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Published on June 18, 2016 By Frogboy In Everything Else

When running an Internet business, trust is one of the most valuable commodities a business has.  That’s why I was so surprised to discover that Teleflora seems to operate on what appears to be an unscrupulous business model.

For my wife’s parent’s big wedding anniversary she ordered this:

image

What they actually got was this:

image

Besides the fact that it only had a handful of the roses, the most ridiculous part is that the little white flowers they included rather than the ones in the picture are actually those little white flowers you see in the field.  I.e. it appears they just took whatever flowers they had on hand and ran outside to the field and picked some of those little white flowers.

The flower order was over $100. So this wasn’t some cheap flower arrangement.

Ok, you might say, people make mistakes.  Call them up and ask for a refund. So my wife does and their response, after leaving her on hold for half an hour, was a 25% discount on future orders. That’s it. 

And that is what makes it a scam in my opinion. It appears that Teleflora’s business model appears to be to rely on people just tolerating this kind of thing.  The no-brainer thing would have been to give her a refund and keep her future business. 

Look closely at those two pictures and add that they won’t give my wife a refund and it’s hard not to conclude that part of their business model is to simply not deliver what they promise and pocket the difference.

There’s a lot of legitimate web-based flower deliver services.  Teleflora does not appear to be one of them.


Comments
on Jun 18, 2016

Same happened to me.

The story you get? "That picture is the basic appearance. The actual bouquet/arrangement and vase vary with availability in the local floral store." Same offer: 25% off future orders...until I pointed out with a screen shot that was their usual offer. 

I sent the flowers from a company based in Spain to someone in Israel...but I got a partial refund because I included pictures.

Oh...the company name? FloraQueen. Not recommended.

on Jun 18, 2016

I don't think any of those outfits actually verify that the florist they use is sending the actual bouquet as advertised.

on Jun 19, 2016

Ok, you might say, people make mistakes

It's strange but whenever these kinds of mistakes happen it's always against your favour. Which is why I doubt it's just a mistake. This is methodical to increase profit, which makes it fraud. 100$ is not a tiny amount, and just consider this happens to every 2nd customer they have...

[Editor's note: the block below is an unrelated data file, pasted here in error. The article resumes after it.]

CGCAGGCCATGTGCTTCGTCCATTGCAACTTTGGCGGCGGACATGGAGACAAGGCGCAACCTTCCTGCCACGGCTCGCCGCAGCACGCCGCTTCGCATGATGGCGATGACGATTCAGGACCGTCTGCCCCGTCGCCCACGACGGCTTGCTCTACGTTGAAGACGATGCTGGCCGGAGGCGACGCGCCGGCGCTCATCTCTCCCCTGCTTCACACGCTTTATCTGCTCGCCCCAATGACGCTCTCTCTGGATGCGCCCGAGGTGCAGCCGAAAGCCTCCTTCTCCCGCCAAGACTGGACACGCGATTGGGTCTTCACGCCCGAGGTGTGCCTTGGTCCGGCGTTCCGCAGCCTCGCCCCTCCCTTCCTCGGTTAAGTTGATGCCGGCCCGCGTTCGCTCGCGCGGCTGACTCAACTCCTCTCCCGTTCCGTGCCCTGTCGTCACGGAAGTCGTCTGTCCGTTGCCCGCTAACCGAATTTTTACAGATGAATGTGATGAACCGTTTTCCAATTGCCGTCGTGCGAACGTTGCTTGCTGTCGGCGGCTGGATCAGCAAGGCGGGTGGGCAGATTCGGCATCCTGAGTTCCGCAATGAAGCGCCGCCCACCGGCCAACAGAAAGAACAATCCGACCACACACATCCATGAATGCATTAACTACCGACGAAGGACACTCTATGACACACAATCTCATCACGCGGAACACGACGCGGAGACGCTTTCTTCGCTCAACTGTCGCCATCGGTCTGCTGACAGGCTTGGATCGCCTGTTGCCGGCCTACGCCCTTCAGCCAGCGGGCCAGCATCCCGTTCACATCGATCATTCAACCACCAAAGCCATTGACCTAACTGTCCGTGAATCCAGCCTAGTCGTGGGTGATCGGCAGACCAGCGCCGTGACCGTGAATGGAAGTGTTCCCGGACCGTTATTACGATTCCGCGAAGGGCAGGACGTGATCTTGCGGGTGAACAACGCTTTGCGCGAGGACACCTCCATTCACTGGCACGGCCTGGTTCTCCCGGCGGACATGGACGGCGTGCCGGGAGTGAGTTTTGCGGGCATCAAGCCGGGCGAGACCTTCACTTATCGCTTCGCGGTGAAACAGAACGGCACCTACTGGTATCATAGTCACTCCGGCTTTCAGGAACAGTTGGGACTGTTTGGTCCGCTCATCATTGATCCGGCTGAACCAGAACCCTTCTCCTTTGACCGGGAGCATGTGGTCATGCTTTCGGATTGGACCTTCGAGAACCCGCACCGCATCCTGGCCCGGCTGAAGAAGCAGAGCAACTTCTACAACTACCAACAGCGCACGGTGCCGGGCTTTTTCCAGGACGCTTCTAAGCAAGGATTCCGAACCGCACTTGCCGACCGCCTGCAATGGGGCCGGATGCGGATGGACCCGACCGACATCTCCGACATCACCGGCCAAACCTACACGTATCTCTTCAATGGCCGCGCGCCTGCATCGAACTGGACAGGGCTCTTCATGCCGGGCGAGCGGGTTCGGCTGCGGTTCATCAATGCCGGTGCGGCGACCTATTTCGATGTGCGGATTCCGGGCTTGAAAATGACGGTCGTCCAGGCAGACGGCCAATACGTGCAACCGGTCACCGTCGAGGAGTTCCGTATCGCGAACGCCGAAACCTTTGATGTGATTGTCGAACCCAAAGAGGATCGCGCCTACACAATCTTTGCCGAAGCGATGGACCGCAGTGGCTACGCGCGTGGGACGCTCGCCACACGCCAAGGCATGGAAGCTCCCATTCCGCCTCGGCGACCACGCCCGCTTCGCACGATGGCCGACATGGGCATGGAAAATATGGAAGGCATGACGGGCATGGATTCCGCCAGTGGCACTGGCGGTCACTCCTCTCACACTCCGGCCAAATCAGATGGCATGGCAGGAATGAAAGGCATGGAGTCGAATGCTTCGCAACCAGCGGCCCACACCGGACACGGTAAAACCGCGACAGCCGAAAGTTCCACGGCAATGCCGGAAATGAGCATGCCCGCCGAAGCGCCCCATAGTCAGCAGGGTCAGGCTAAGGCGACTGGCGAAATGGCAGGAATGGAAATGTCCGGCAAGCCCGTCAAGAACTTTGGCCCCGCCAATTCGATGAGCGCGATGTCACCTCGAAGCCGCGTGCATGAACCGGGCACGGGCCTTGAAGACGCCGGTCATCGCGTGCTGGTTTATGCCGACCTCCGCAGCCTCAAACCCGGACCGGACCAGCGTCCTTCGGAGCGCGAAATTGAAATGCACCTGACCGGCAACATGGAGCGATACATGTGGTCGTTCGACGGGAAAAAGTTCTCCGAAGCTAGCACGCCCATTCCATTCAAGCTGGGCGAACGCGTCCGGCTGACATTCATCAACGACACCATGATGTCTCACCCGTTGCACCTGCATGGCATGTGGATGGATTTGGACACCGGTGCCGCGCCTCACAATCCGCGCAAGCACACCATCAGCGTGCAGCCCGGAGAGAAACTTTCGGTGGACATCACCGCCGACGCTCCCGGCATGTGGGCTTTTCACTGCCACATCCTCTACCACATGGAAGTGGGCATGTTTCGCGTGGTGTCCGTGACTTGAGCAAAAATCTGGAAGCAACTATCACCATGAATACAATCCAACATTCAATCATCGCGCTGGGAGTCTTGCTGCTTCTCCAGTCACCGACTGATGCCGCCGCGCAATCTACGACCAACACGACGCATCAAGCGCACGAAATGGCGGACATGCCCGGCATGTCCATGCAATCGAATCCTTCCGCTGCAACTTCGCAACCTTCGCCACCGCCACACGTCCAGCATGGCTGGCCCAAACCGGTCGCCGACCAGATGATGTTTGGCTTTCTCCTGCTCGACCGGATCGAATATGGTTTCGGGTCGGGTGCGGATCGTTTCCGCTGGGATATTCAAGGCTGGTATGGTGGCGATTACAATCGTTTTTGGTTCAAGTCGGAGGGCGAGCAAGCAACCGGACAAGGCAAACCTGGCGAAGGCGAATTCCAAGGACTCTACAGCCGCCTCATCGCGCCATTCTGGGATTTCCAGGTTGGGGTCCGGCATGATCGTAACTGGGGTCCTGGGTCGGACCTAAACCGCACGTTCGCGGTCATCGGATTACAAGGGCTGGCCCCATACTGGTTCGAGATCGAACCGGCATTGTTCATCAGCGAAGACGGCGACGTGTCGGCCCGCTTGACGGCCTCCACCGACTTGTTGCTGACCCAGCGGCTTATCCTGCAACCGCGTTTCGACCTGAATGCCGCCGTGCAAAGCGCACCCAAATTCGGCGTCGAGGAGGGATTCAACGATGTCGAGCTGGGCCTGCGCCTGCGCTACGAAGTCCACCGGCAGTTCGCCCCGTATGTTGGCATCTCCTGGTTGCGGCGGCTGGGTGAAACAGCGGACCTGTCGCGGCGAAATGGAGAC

on Jun 19, 2016

Maiden666

every 2nd customer they have...
Wishful thinking, probably more like 80 % of them...

on Jun 19, 2016

Having used several online floral delivery services, I seem to remember all of them have a fine-print disclaimer that what's delivered might vary from the design shown based on local availability, blah, blah.  If it's a scam, they are all scammers.

on Jun 20, 2016

It's worth calling a local place directly and letting them know you are local  . . . that way they also know you can make a local fuss as needed.

on Jun 20, 2016

The whole "you should call a local florist" thing is very annoying.

If you're ordering for someone in a very distant location (Alaska, BFE Michigan, etc.) it makes no sense to try to do some what? Google map search of local florists? Come on, that's silly.  The whole point of these services is that they are supposed to vet the local florists and take care of that. 

 

on Jun 20, 2016

When we stopped dealing with our neighbors (main street) for our shopping, we embraced the abyss.  "Corporations' milk the 'masses.'  Yes, we hope the corporation will 'vet' the products.  But there is way too much money to be made 'off' skimming the multitudes.  When word finally gets out to enough people, the perps walk free, bcuase its a corporation that did it - not actual flesh and blood people.  Until we create a system that does not let the people who control corporations walk away from the corps crimes, this kind of behavior (like Teleflors's) will continue.  Buy local, my dears.

on Jun 21, 2016

The picture you show is quite clearly a fine example of BAIT & SWITCH.  They make small claims court for us masses to sue for triple damages.  The court proceeding becomes a public record and to which these sort of "business pros" can't sue for liable.

Their customer service reps could care less if you were given a $25.00 floral arrangement in exchange for $100.  They have a script they are forced to follow and that's all you will ever get from them.

They must have studied in the "SHC/DT School of Shareholder Profits First and Screw the Customer" Business School.  I think Martin Shkreli was it's first Valley Dick Torian.  Kinda brings a tear to my eyes.

I love ya Frogboy.

on Jun 21, 2016

Really... It's not a Calculated Evil Corporate Exploitation of the Masses thing.  They can't rip you off unless you choose to purchase.

There are trade-offs involved in everything, folks.

on Jun 22, 2016

ElanaAhova

When we stopped dealing with our neighbors (main street) for our shopping, we embraced the abyss.  "Corporations' milk the 'masses.'  Yes, we hope the corporation will 'vet' the products.  But there is way too much money to be made 'off' skimming the multitudes.  When word finally gets out to enough people, the perps walk free, bcuase its a corporation that did it - not actual flesh and blood people.  Until we create a system that does not let the people who control corporations walk away from the corps crimes, this kind of behavior (like Teleflors's) will continue.  Buy local, my dears.

If my wife's parent's are in BFE Alaska, what "neighbor" would you propose she deal with?

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